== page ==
What we found

Our findings contradicted the claim that larger body size conferred greater and greater circulatory control over reptiles' thermal energy balance.

We found that circulatory control of heat exchange peaked at a body mass of roughly 5 kg body mass. At body masses smaller than 5 kg, the ability to control heat exchange with circulation lessened. The same was true for body masses greater than 5 kg, and had only slight effect at the largest body size of our sample, roughly 50 kg.

When we compared our results against those that had claimed greater physiological control at large body size, we found that our data matched closely. The claim of greater control at large body size was a statistical artifact.

We also found a significant effect of body shape. At small body sizes, conduction heat exchange at the torso was so large that ay effect of circulation would be negligible. At large body size, boundary layer effects were so large that circulation within the torso would have little influence on total flows of heat. At larger and larger body sizes, what control did exist was due to increasing reliance of heat exchange in appendages (legs and tail) to manipulate heat exchange.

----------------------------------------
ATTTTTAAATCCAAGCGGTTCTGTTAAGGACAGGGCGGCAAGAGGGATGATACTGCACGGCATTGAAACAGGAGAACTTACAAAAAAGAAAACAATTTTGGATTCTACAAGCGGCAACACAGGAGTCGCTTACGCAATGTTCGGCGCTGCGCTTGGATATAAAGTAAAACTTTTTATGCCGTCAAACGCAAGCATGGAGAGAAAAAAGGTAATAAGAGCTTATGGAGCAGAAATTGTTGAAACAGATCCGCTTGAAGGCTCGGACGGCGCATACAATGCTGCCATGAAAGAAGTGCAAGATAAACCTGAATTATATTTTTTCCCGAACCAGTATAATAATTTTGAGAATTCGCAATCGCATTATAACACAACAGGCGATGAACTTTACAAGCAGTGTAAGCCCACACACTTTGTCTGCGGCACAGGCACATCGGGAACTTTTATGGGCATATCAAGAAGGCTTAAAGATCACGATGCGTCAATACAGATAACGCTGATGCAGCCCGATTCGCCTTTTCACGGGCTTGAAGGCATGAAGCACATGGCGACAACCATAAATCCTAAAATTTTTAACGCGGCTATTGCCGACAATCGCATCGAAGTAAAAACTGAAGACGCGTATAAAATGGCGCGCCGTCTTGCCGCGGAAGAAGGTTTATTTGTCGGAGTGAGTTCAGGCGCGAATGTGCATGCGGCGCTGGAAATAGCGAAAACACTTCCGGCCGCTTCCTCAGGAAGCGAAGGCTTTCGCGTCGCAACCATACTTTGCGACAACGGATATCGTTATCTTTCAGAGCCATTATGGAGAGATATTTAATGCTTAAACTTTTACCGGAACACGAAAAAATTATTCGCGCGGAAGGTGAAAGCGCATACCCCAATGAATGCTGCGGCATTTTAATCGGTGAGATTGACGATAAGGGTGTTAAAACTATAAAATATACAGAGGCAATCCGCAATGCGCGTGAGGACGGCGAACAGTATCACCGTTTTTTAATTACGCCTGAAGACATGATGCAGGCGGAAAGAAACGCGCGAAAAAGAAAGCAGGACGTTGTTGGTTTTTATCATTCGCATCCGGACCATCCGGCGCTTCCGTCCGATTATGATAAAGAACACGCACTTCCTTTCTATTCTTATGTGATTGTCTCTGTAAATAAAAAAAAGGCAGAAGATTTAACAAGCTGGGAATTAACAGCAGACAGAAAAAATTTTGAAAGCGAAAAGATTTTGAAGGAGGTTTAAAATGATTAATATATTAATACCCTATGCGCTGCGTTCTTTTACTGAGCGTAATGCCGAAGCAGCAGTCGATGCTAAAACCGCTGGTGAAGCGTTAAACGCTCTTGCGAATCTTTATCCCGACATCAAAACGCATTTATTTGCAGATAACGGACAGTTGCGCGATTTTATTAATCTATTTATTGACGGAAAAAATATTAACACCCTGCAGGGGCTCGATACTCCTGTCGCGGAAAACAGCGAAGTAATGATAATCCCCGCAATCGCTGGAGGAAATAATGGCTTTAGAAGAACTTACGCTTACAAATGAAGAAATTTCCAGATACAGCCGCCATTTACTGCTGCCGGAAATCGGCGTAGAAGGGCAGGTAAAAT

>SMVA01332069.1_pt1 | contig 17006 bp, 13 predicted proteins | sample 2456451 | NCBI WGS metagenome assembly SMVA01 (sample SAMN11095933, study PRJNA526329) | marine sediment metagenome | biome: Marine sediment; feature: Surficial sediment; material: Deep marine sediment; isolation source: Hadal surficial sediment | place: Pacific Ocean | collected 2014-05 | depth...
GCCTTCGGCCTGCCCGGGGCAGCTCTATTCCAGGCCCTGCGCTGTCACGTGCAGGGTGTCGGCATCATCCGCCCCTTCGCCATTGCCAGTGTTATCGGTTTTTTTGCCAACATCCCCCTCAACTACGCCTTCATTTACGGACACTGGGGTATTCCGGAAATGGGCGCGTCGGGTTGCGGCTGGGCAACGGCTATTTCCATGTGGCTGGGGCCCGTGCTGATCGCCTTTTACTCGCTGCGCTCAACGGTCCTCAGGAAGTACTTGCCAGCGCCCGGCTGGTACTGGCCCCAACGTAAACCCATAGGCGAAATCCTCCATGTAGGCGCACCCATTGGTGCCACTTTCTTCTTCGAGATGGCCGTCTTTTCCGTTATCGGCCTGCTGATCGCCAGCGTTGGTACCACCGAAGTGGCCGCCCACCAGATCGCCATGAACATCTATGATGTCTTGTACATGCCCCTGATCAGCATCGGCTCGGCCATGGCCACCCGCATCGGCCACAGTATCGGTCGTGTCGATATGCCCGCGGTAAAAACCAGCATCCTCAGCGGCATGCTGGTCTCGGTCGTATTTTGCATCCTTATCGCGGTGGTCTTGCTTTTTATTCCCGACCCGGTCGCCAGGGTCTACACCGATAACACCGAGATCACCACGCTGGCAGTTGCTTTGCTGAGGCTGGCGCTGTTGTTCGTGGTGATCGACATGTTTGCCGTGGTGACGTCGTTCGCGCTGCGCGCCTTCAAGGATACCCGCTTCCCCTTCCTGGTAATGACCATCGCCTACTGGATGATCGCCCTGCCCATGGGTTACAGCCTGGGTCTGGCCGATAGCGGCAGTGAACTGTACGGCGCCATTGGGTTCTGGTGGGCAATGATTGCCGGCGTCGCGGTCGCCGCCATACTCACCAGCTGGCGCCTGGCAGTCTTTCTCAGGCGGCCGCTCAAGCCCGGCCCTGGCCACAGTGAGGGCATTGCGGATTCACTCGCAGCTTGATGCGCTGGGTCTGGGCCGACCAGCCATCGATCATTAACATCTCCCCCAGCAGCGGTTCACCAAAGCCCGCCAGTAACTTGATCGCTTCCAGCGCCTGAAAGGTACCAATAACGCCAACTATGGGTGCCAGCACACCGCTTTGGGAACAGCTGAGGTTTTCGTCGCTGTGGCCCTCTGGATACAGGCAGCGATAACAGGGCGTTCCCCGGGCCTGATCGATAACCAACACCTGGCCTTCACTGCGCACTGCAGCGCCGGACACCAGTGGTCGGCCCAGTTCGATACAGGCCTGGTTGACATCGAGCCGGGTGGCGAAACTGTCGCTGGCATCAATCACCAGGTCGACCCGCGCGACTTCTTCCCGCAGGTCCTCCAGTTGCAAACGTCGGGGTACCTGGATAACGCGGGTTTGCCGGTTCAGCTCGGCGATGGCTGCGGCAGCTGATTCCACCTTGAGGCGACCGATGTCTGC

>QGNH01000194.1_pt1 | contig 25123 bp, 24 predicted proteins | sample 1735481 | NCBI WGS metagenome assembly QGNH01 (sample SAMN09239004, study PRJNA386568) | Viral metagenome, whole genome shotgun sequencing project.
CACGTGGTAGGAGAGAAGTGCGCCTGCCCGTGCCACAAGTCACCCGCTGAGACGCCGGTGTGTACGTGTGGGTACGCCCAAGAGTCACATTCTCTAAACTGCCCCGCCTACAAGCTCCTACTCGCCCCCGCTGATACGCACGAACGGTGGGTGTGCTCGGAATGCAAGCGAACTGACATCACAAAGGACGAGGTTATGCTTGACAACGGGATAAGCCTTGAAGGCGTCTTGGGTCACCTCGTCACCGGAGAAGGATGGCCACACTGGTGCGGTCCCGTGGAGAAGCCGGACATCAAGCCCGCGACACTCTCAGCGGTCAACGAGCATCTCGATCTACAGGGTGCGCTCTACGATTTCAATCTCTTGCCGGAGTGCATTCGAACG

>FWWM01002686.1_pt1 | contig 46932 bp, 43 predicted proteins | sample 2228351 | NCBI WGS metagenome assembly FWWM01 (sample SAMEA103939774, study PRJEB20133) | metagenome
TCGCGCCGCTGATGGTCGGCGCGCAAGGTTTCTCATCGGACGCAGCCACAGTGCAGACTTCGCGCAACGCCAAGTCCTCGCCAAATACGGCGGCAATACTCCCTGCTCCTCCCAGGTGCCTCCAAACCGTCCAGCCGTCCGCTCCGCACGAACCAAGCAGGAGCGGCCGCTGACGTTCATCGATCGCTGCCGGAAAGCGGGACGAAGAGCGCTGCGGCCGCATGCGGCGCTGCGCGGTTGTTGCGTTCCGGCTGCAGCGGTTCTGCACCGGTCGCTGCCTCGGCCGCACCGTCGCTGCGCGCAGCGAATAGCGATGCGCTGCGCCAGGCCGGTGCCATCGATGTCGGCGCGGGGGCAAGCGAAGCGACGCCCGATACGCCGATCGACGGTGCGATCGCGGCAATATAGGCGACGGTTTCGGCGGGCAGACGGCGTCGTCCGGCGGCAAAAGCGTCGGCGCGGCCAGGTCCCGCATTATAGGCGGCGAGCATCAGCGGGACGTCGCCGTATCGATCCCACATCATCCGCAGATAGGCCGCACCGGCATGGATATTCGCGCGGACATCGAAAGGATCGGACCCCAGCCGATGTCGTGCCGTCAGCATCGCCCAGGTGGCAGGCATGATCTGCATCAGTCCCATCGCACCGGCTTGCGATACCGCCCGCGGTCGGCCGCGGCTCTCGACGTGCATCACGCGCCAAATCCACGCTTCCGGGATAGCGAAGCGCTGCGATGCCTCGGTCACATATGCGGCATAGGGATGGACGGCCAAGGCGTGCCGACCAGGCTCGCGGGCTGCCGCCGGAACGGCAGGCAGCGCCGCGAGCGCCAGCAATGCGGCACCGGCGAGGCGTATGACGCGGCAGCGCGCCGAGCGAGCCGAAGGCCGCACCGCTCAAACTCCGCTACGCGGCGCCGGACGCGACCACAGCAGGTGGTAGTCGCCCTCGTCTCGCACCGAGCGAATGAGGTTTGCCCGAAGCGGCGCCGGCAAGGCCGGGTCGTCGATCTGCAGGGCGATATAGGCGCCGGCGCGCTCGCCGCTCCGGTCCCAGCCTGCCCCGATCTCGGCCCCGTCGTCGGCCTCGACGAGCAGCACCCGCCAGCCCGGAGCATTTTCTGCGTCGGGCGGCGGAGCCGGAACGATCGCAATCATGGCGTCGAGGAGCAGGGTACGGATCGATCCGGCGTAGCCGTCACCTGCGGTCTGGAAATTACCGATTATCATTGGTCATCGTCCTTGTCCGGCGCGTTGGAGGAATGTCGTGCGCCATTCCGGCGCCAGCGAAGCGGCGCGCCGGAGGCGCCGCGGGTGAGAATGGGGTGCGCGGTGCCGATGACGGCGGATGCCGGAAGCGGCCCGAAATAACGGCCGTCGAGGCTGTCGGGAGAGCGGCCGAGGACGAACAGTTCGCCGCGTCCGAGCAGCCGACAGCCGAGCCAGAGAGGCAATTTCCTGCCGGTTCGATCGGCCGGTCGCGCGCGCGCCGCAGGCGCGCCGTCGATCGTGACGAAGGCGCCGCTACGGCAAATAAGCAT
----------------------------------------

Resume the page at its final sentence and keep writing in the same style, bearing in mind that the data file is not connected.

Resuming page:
Further reading

Turner, J. S. (1987). The cardiovascular control of heat exchange: Consequences of body size. American Zoologist. 27: 69-79.

Turner, J. S., K. A. Hammond, et al. (1980). Energy flux at the appendages and trunk of the American alligator during heating and cooling. Anatomical Record 196: 192A.

Turner, J. S. and C. R. Tracy (1983). Blood flow to appendages and the control of heat exchange in American alligators. Physiological Zoology 56: 195-200.

Turner, J. S. and C. R. Tracy (1985). Body size and the control of heat exchange in alligators. Journal of Thermal Biology 10: 9-12.

Blood flow pages

Heat exchange

Why alligators?

What we did

What we found

Implications